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May 19, 1997

Commission recommends strategies for increasing campus diversity

By Francine Tyler

More minority students will join UCSC as freshmen next fall than did this past fall, reported Vice Chancellor Francisco Hernandez of Student Affairs at a forum last week in Classroom Unit 1.

The "1 or 2 percent" increase in minority freshmen is particularly heartening because it comes after a downturn in applications from minority students, Hernandez said. He attributes the increase to work done by the campus that encouraged more students to accept offers of admission.

"We visited more high schools, visited more community colleges, and encouraged more high schools to visit the campus," Hernandez said. Students, faculty, and staff also called students who were admitted and encouraged them to tour UCSC, he said.

Hernandez's comments came at the May 13 meeting of the Chancellor's Commission on a Changing Campus (CCCC). The commission was formed earlier this year to advise the campus community of ways to maintain and build campus diversity in the aftermath of the passage of Proposition 209.

Passed by California voters last fall, Prop. 209 eliminated affirmative action--one of the important "tools" UCSC had used to promote diversity--in student admissions and limited its use in staff and faculty hiring. The constitutionality of the proposition is currently being debated in the courts.

Approximately 60 people attended the CCCC meeting, where commission members presented proposals for student, faculty, and staff diversity; discussed what had been accomplished since the first meeting of the group in February; and heard questions and comments from the audience.

A recurring theme in many of the presentations was that the campus community should continue to express the importance of diversity, and that faculty, staff, and administrators should receive more training about its value.

UCSC's goal in admitting students is to compose a class that is a "reflection of the high school graduating class of the state of California," Hernandez said. Hindering the university are the dramatic differences in eligibility rates for different ethnic groups, he said.

Approximately 37 percent of graduating Asian American high school students qualify for UC, while 12 percent of Caucasians, 5 percent of African Americans, and 4 percent of Chicano/Latinos qualify for admission.

Hernandez's committee recommends that the university continue to increase its outreach efforts, targeting even younger students. "If you're in the eighth grade and you don't know to take algebra and instead enroll in general math, you're already behind," Hernandez said. In addition, the university must increase the retention rates of students once they're here, he said.

Efforts also need to be made to recruit and retain graduate students, said professor of psychology Anthony Pratkanis. The most daunting obstacle the campus faces, Pratkanis said, is the elimination by Prop. 209 of fellowship and financial aid programs targeted specifically at minorities and women. Without these programs, Pratkanis said, UCSC will lose talented graduate students to other schools that can offer more support.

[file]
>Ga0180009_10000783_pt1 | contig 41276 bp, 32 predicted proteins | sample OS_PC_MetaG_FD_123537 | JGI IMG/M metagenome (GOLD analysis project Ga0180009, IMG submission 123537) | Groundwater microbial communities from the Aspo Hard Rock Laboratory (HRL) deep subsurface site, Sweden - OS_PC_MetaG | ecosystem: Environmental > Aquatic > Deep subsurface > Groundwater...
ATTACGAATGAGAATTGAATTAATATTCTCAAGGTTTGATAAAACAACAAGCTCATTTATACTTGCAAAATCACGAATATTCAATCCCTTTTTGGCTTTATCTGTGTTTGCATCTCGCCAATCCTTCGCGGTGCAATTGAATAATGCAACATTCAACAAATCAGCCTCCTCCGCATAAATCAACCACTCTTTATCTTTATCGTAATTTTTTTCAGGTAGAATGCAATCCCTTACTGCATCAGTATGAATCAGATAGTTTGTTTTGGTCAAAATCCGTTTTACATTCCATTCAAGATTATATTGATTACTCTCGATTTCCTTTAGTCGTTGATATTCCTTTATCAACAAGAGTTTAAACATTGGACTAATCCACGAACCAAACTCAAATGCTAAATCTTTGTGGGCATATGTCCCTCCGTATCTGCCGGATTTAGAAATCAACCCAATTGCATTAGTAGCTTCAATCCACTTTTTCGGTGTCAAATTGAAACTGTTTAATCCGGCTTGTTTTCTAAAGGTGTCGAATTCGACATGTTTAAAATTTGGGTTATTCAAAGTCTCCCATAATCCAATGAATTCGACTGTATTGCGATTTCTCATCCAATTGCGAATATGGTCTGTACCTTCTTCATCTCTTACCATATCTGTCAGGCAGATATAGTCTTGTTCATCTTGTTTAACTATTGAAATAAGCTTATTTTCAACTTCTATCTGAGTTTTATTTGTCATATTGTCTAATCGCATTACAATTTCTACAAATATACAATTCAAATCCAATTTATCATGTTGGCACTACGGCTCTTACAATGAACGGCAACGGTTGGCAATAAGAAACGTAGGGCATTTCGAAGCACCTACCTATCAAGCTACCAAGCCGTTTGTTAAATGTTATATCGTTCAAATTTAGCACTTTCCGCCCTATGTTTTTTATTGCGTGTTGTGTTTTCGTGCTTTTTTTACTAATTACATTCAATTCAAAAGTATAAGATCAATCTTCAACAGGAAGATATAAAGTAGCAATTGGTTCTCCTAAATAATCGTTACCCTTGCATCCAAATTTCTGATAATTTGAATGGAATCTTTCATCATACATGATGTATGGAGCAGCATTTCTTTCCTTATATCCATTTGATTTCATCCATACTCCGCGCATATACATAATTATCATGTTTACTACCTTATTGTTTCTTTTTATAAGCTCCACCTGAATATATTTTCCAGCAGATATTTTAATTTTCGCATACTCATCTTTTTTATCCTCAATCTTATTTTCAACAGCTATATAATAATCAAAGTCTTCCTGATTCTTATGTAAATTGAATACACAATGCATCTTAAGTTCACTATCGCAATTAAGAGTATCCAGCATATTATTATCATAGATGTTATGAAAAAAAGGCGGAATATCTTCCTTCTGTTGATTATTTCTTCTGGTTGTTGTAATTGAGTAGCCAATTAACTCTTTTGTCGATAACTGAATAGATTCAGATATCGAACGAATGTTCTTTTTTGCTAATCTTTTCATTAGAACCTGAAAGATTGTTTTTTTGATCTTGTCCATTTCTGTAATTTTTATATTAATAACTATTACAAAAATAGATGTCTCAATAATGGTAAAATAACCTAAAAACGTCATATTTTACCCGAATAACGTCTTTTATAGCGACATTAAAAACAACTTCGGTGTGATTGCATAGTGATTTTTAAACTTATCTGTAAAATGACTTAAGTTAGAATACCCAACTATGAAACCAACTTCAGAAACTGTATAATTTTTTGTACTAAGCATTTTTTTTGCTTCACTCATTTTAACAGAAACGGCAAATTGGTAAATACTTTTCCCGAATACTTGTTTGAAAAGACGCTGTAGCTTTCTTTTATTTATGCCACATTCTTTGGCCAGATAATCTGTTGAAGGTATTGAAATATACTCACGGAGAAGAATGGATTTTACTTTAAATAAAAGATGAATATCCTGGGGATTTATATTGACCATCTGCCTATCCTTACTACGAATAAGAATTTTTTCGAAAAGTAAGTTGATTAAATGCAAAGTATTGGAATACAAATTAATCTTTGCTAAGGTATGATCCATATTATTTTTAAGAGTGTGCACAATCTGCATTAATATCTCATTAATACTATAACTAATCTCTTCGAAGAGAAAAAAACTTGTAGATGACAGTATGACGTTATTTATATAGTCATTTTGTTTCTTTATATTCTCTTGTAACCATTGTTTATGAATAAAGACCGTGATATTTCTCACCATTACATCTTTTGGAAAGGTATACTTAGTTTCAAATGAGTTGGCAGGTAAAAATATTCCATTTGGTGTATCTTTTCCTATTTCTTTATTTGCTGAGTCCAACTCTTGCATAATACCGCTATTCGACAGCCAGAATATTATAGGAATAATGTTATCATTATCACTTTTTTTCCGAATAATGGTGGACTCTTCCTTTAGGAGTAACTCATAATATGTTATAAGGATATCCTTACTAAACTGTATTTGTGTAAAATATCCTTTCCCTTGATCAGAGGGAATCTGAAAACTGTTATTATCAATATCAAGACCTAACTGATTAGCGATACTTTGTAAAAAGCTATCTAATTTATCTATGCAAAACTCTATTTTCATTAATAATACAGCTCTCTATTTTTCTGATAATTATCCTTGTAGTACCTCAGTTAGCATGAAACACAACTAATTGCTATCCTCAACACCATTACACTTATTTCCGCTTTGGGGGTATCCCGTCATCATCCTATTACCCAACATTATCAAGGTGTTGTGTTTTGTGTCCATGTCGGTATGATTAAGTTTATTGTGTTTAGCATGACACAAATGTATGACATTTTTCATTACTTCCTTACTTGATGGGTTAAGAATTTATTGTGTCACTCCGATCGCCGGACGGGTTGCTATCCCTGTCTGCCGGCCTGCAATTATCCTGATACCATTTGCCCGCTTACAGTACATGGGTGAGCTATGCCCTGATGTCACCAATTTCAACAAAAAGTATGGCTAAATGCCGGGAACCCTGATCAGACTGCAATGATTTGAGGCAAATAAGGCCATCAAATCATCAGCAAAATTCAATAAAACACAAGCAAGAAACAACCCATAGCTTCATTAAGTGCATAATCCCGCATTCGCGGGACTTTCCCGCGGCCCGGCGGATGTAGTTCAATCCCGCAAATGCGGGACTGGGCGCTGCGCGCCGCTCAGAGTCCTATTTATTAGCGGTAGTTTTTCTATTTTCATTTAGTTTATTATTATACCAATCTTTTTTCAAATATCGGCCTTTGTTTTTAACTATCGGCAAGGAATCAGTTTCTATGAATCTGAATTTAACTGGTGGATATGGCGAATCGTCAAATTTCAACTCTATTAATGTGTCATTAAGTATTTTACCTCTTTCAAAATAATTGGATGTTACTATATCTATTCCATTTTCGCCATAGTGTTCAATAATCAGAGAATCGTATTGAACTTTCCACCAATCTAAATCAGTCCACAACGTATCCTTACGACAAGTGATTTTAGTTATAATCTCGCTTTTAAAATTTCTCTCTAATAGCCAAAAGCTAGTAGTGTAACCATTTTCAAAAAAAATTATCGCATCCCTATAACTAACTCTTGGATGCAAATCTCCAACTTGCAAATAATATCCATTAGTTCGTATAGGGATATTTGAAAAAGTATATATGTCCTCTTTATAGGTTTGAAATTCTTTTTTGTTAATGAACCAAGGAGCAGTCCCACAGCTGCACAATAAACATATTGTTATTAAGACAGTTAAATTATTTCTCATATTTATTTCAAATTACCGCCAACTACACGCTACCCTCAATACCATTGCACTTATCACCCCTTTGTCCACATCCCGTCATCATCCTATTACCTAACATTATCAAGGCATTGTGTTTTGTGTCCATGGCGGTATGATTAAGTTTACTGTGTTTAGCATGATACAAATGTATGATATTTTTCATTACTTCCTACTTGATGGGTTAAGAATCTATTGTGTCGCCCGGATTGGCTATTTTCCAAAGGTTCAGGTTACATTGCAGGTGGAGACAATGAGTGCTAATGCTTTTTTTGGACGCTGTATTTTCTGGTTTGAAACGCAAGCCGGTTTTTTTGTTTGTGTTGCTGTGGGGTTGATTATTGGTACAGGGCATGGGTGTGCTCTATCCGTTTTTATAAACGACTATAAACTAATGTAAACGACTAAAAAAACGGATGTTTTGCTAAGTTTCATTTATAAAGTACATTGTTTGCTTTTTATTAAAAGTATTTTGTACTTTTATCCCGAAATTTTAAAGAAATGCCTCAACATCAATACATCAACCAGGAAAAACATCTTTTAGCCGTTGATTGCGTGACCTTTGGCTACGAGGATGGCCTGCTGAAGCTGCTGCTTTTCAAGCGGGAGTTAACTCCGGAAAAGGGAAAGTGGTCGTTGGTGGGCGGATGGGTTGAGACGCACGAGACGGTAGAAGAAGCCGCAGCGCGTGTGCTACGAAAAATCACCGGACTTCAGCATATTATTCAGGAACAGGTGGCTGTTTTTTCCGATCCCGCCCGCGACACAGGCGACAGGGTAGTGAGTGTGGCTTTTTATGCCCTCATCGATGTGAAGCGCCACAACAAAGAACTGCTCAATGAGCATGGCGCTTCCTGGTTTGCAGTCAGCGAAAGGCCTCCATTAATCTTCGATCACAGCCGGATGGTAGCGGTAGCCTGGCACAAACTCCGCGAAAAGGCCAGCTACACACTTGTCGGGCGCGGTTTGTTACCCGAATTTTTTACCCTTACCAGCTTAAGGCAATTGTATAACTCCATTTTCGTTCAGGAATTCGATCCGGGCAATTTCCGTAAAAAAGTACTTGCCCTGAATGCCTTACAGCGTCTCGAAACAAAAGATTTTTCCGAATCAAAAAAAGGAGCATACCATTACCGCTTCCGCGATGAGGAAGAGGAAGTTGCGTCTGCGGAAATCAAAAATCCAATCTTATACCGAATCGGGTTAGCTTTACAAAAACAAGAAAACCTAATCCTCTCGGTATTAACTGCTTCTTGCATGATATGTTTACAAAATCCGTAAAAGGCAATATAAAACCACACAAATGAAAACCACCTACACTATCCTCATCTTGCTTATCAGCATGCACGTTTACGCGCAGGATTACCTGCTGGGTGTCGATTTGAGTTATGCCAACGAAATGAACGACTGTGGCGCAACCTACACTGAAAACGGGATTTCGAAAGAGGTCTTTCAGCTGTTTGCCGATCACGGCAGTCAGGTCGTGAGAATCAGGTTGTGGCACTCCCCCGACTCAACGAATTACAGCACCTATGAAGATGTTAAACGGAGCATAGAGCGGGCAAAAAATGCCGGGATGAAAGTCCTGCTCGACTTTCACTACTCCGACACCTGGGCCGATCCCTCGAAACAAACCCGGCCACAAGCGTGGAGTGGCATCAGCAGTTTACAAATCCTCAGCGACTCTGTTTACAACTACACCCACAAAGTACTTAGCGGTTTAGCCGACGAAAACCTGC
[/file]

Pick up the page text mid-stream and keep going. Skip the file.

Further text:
To address this problem, the task force recommends asking the UC Santa Cruz Foundation to make graduate student fellowship support a priority. They also suggest establishing fellowship programs--not directly related to ethnicity or cultural background--that would likely aid minority students and women in the sciences.

Curriculum can also help to attract and keep students. The CCCC task force on multicultural studies recommends that UCSC add approximately a dozen ethnic- or cultural-group-specific courses to the curriculum, said George Brown, chair of the Physics Department and of the Academic Senate Committee on Educational Policy. In addition, the university should increase the number of regular faculty--as opposed to temporary faculty--who teach these classes and appoint an administrator to coordinate them, Brown said.

Diversity among faculty may be maintained and increased through the continued use of extensive hiring searches and the resurrection of a program to hire faculty who bring "a particular expertise or value" to the campus, said CCCC cochair Michael Cowan, chair of the American Studies Department. In addition, departments with recruitments that may yield a more diverse faculty should be given funding priority, said Cowan, who spoke for the task force on faculty diversity.

Several surveys under way should help the campus in its efforts to diversity its staff, said Valerie Simmons, director of the Equal Employment Opportunity/Affirmative Action Office. One survey asks recent applicants their impressions of the UCSC hiring process, and another asks the same of current staff. A third asked community people what they thought of UCSC as an employer, she said. The staff diversity task force is looking into several ways to increase retention, including a new orientation program, more career opportunities, and more diversity education for staff, Simmons said.

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